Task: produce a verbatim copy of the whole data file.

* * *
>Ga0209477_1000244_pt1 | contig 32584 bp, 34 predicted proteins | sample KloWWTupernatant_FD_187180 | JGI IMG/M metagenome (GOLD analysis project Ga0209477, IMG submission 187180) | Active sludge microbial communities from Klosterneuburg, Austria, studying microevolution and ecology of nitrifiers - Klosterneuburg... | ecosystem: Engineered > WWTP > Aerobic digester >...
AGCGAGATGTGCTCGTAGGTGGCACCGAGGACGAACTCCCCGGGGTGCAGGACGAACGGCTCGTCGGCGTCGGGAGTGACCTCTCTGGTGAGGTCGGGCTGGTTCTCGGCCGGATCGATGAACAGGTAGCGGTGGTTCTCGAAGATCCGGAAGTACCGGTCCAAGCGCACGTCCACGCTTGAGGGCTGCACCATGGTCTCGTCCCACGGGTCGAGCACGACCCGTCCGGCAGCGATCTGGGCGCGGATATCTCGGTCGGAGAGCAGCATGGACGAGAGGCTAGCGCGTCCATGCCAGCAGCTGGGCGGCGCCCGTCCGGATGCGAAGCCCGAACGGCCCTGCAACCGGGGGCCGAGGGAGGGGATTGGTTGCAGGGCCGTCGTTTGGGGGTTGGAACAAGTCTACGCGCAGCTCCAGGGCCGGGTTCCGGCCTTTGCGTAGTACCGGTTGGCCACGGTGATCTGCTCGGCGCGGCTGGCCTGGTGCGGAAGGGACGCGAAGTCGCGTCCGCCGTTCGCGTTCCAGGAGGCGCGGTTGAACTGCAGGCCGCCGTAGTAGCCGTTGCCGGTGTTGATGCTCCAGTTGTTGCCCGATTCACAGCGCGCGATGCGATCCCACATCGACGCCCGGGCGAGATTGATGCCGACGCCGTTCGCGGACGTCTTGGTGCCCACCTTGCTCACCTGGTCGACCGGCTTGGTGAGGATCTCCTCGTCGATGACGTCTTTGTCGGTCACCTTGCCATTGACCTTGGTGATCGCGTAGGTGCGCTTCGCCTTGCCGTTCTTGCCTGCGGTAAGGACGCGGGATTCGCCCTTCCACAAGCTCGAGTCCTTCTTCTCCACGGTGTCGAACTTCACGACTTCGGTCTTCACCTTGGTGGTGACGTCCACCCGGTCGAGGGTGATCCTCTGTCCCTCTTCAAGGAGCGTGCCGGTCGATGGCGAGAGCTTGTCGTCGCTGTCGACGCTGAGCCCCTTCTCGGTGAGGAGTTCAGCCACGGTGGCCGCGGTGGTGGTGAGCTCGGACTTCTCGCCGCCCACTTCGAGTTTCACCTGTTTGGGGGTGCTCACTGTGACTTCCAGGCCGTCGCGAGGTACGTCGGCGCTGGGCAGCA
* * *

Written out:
>Ga0209477_1000244_pt1 | contig 32584 bp, 34 predicted proteins | sample KloWWTupernatant_FD_187180 | JGI IMG/M metagenome (GOLD analysis project Ga0209477, IMG submission 187180) | Active sludge microbial communities from Klosterneuburg, Austria, studying microevolution and ecology of nitrifiers - Klosterneuburg... | ecosystem: Engineered > WWTP > Aerobic digester >...
AGCGAGATGTGCTCGTAGGTGGCACCGAGGACGAACTCCCCGGGGTGCAGGACGAACGGCTCGTCGGCGTCGGGAGTGACCTCTCTGGTGAGGTCGGGCTGGTTCTCGGCCGGATCGATGAACAGGTAGCGGTGGTTCTCGAAGATCCGGAAGTACCGGTCCAAGCGCACGTCCACGCTTGAGGGCTGCACCATGGTCTCGTCCCACGGGTCGAGCACGACCCGTCCGGCAGCGATCTGGGCGCGGATATCTCGGTCGGAGAGCAGCATGGACGAGAGGCTAGCGCGTCCATGCCAGCAGCTGGGCGGCGCCCGTCCGGATGCGAAGCCCGAACGGCCCTGCAACCGGGGGCCGAGGGAGGGGATTGGTTGCAGGGCCGTCGTTTGGGGGTTGGAACAAGTCTACGCGCAGCTCCAGGGCCGGGTTCCGGCCTTTGCGTAGTACCGGTTGGCCACGGTGATCTGCTCGGCGCGGCTGGCCTGGTGCGGAAGGGACGCGAAGTCGCGTCCGCCGTTCGCGTTCCAGGAGGCGCGGTTGAACTGCAGGCCGCCGTAGTAGCCGTTGCCGGTGTTGATGCTCCAGTTGTTGCCCGATTCACAGCGCGCGATGCGATCCCACATCGACGCCCGGGCGAGATTGATGCCGACGCCGTTCGCGGACGTCTTGGTGCCCACCTTGCTCACCTGGTCGACCGGCTTGGTGAGGATCTCCTCGTCGATGACGTCTTTGTCGGTCACCTTGCCATTGACCTTGGTGATCGCGTAGGTGCGCTTCGCCTTGCCGTTCTTGCCTGCGGTAAGGACGCGGGATTCGCCCTTCCACAAGCTCGAGTCCTTCTTCTCCACGGTGTCGAACTTCACGACTTCGGTCTTCACCTTGGTGGTGACGTCCACCCGGTCGAGGGTGATCCTCTGTCCCTCTTCAAGGAGCGTGCCGGTCGATGGCGAGAGCTTGTCGTCGCTGTCGACGCTGAGCCCCTTCTCGGTGAGGAGTTCAGCCACGGTGGCCGCGGTGGTGGTGAGCTCGGACTTCTCGCCGCCCACTTCGAGTTTCACCTGTTTGGGGGTGCTCACTGTGACTTCCAGGCCGTCGCGAGGTACGTCGGCGCTGGGCAGCA